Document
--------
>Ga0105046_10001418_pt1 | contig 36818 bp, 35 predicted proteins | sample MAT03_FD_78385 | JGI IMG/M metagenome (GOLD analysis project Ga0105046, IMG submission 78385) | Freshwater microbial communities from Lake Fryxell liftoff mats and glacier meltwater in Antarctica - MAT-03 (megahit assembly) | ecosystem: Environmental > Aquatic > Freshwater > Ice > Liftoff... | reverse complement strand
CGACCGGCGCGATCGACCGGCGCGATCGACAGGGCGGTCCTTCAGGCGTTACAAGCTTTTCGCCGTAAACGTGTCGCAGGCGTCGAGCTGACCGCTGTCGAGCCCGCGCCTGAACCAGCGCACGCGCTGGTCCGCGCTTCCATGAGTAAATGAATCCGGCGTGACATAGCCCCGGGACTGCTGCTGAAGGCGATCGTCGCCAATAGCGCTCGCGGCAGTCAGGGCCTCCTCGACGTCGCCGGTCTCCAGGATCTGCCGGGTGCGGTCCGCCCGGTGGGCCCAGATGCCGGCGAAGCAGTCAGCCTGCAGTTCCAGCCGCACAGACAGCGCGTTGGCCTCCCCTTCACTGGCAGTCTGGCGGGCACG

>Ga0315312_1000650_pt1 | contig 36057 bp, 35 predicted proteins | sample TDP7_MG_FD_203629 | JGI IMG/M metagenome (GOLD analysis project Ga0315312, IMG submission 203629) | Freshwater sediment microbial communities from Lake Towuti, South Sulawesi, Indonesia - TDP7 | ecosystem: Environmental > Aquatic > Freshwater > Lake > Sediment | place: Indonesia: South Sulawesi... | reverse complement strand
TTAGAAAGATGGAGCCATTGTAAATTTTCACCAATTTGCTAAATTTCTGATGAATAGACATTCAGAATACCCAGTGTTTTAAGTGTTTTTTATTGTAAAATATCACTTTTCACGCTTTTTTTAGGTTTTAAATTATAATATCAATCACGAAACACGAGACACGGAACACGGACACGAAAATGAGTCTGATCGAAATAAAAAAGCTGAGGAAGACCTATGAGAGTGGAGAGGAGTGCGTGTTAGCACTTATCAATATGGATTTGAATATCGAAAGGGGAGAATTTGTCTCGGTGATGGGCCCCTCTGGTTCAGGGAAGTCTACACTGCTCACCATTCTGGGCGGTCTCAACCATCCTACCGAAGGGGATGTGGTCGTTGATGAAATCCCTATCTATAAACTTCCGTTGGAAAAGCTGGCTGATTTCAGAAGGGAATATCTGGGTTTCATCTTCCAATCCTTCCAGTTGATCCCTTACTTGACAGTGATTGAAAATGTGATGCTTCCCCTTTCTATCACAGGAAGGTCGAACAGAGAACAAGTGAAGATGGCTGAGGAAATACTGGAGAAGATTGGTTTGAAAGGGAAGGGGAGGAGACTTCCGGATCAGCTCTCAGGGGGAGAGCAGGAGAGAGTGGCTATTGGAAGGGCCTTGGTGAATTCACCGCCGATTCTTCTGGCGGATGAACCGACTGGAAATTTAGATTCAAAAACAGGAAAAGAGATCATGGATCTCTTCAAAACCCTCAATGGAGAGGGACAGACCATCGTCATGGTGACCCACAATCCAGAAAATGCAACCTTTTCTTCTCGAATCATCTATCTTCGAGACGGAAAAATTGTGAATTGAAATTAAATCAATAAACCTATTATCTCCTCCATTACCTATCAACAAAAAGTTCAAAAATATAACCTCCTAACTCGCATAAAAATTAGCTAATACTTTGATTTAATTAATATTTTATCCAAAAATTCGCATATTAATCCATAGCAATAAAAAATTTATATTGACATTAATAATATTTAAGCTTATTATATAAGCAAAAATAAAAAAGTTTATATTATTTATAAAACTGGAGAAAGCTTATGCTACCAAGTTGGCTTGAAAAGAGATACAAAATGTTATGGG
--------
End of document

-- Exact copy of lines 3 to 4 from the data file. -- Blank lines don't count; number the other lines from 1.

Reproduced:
>Ga0315312_1000650_pt1 | contig 36057 bp, 35 predicted proteins | sample TDP7_MG_FD_203629 | JGI IMG/M metagenome (GOLD analysis project Ga0315312, IMG submission 203629) | Freshwater sediment microbial communities from Lake Towuti, South Sulawesi, Indonesia - TDP7 | ecosystem: Environmental > Aquatic > Freshwater > Lake > Sediment | place: Indonesia: South Sulawesi... | reverse complement strand
TTAGAAAGATGGAGCCATTGTAAATTTTCACCAATTTGCTAAATTTCTGATGAATAGACATTCAGAATACCCAGTGTTTTAAGTGTTTTTTATTGTAAAATATCACTTTTCACGCTTTTTTTAGGTTTTAAATTATAATATCAATCACGAAACACGAGACACGGAACACGGACACGAAAATGAGTCTGATCGAAATAAAAAAGCTGAGGAAGACCTATGAGAGTGGAGAGGAGTGCGTGTTAGCACTTATCAATATGGATTTGAATATCGAAAGGGGAGAATTTGTCTCGGTGATGGGCCCCTCTGGTTCAGGGAAGTCTACACTGCTCACCATTCTGGGCGGTCTCAACCATCCTACCGAAGGGGATGTGGTCGTTGATGAAATCCCTATCTATAAACTTCCGTTGGAAAAGCTGGCTGATTTCAGAAGGGAATATCTGGGTTTCATCTTCCAATCCTTCCAGTTGATCCCTTACTTGACAGTGATTGAAAATGTGATGCTTCCCCTTTCTATCACAGGAAGGTCGAACAGAGAACAAGTGAAGATGGCTGAGGAAATACTGGAGAAGATTGGTTTGAAAGGGAAGGGGAGGAGACTTCCGGATCAGCTCTCAGGGGGAGAGCAGGAGAGAGTGGCTATTGGAAGGGCCTTGGTGAATTCACCGCCGATTCTTCTGGCGGATGAACCGACTGGAAATTTAGATTCAAAAACAGGAAAAGAGATCATGGATCTCTTCAAAACCCTCAATGGAGAGGGACAGACCATCGTCATGGTGACCCACAATCCAGAAAATGCAACCTTTTCTTCTCGAATCATCTATCTTCGAGACGGAAAAATTGTGAATTGAAATTAAATCAATAAACCTATTATCTCCTCCATTACCTATCAACAAAAAGTTCAAAAATATAACCTCCTAACTCGCATAAAAATTAGCTAATACTTTGATTTAATTAATATTTTATCCAAAAATTCGCATATTAATCCATAGCAATAAAAAATTTATATTGACATTAATAATATTTAAGCTTATTATATAAGCAAAAATAAAAAAGTTTATATTATTTATAAAACTGGAGAAAGCTTATGCTACCAAGTTGGCTTGAAAAGAGATACAAAATGTTATGGG